Paperback: 320 pages
Publisher: William Morrow Paperbacks; Reprint edition (July 1, 2014)
From the #1 New York Times bestselling author of Orphan Train comes a novel about buried secrets and the redemptive power of forgiveness
Cassie Simon is a struggling artist living in New York City. When she receives a call from a magistrate telling her she has inherited sixty acres of land in Sweetwater, Tennessee, from her grandfather, whom she never knew, she takes it as a sign: it’s time for a change. She moves to the small Southern town where her mother, Ellen, grew up—and where she died tragically when Cassie was three.
From the moment she arrives in Sweetwater, Cassie is overwhelmed by the indelible mark her mother’s memory left behind. As she delves into the thicket of mystery that surrounds her mother’s death, Cassie begins to discover the desperate measures of which the human heart is capable.
Buy, read, and discuss Sweet Water
About the author, Christina Baker Kline
Christina Baker Kline was born in England and raised in Maine. The author of five novels, including the runaway bestseller Orphan Train, Kline has taught literature and creative writing at Yale, New York University, and Fordham. She lives outside of New York City.
Connect with Christina
This is one of those books that had me reading passages – especially the italicized parts that took place in the past – out loud, so I could feel the way the language fit in my mouth, as well as my brain. I don’t do this a lot, but when I do, it’s always with a book I want to truly savor.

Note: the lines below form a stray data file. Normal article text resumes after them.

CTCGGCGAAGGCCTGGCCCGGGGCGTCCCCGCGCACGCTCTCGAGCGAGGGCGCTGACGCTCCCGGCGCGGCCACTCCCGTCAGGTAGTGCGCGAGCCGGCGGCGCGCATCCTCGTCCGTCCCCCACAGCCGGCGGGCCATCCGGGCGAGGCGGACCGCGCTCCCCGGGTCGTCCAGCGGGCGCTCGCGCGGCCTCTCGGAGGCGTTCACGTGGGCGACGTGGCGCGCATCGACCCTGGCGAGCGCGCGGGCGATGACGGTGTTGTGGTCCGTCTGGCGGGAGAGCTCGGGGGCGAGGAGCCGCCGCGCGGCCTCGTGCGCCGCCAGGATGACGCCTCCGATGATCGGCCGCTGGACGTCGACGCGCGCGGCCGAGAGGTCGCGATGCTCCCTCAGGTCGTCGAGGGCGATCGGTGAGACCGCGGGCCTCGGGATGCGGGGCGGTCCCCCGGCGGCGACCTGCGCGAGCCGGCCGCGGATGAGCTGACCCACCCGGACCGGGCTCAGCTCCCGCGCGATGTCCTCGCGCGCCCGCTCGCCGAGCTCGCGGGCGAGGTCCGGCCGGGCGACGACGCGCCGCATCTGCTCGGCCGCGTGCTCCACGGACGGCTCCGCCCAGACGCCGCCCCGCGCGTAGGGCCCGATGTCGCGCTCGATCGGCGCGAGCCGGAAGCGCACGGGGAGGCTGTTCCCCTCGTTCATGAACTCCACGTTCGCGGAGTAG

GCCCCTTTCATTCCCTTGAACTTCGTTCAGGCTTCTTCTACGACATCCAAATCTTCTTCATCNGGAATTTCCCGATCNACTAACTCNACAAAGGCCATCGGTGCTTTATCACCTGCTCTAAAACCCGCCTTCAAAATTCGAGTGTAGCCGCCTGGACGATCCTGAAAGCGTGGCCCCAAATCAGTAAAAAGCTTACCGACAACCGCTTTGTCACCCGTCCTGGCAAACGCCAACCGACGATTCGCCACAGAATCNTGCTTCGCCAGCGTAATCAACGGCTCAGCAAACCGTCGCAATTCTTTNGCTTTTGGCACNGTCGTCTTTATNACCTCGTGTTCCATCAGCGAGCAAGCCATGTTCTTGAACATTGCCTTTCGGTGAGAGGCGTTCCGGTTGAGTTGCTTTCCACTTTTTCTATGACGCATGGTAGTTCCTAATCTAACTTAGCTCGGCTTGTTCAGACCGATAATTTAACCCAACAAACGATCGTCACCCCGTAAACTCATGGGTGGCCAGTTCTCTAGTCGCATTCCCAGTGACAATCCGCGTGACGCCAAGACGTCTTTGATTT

Author Christina Baker Kline has woven a tapestry depicting a mother and daughter who never get to interact directly, but impact each other’s lives both directly and indirectly. Cassie, the daughter, is curious, questing, artistic. Ellen, the mother, long since deceased, feels like a living presence, despite existing only in flashback-like sequences.
The supporting characters – Cassie’s lover, her father, Ellen’s friends – are woven just as vividly as the women at the heart of the story, and even Sweetwater itself feels more like a character than a mere place.
This novel isn’t particularly long, but it also isn’t a fast read. Instead, it’s one to be absorbed slowly, like an unwinding country road through a field of wildflowers.
Goes well with Sweet tea, fried catfish, and hush puppies.
This review is part of a blog tour sponsored by TLC Book Tours. For more information, and the complete list of tour stops, click HERE.